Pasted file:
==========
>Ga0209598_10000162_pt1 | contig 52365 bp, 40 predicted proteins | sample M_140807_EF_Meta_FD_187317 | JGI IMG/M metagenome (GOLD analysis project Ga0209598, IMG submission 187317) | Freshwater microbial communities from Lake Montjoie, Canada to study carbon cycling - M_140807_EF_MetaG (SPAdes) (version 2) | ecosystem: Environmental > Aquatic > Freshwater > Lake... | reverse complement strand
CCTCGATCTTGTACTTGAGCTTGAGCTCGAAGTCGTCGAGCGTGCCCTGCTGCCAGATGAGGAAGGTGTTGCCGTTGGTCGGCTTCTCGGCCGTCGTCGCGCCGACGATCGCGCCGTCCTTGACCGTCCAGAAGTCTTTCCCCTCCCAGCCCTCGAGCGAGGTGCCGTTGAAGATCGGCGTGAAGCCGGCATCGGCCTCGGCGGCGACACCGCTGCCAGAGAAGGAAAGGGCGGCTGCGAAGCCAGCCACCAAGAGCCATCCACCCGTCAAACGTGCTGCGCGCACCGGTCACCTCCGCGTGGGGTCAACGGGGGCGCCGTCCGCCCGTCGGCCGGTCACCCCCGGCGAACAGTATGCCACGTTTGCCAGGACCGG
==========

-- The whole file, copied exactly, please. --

>Ga0209598_10000162_pt1 | contig 52365 bp, 40 predicted proteins | sample M_140807_EF_Meta_FD_187317 | JGI IMG/M metagenome (GOLD analysis project Ga0209598, IMG submission 187317) | Freshwater microbial communities from Lake Montjoie, Canada to study carbon cycling - M_140807_EF_MetaG (SPAdes) (version 2) | ecosystem: Environmental > Aquatic > Freshwater > Lake... | reverse complement strand
CCTCGATCTTGTACTTGAGCTTGAGCTCGAAGTCGTCGAGCGTGCCCTGCTGCCAGATGAGGAAGGTGTTGCCGTTGGTCGGCTTCTCGGCCGTCGTCGCGCCGACGATCGCGCCGTCCTTGACCGTCCAGAAGTCTTTCCCCTCCCAGCCCTCGAGCGAGGTGCCGTTGAAGATCGGCGTGAAGCCGGCATCGGCCTCGGCGGCGACACCGCTGCCAGAGAAGGAAAGGGCGGCTGCGAAGCCAGCCACCAAGAGCCATCCACCCGTCAAACGTGCTGCGCGCACCGGTCACCTCCGCGTGGGGTCAACGGGGGCGCCGTCCGCCCGTCGGCCGGTCACCCCCGGCGAACAGTATGCCACGTTTGCCAGGACCGG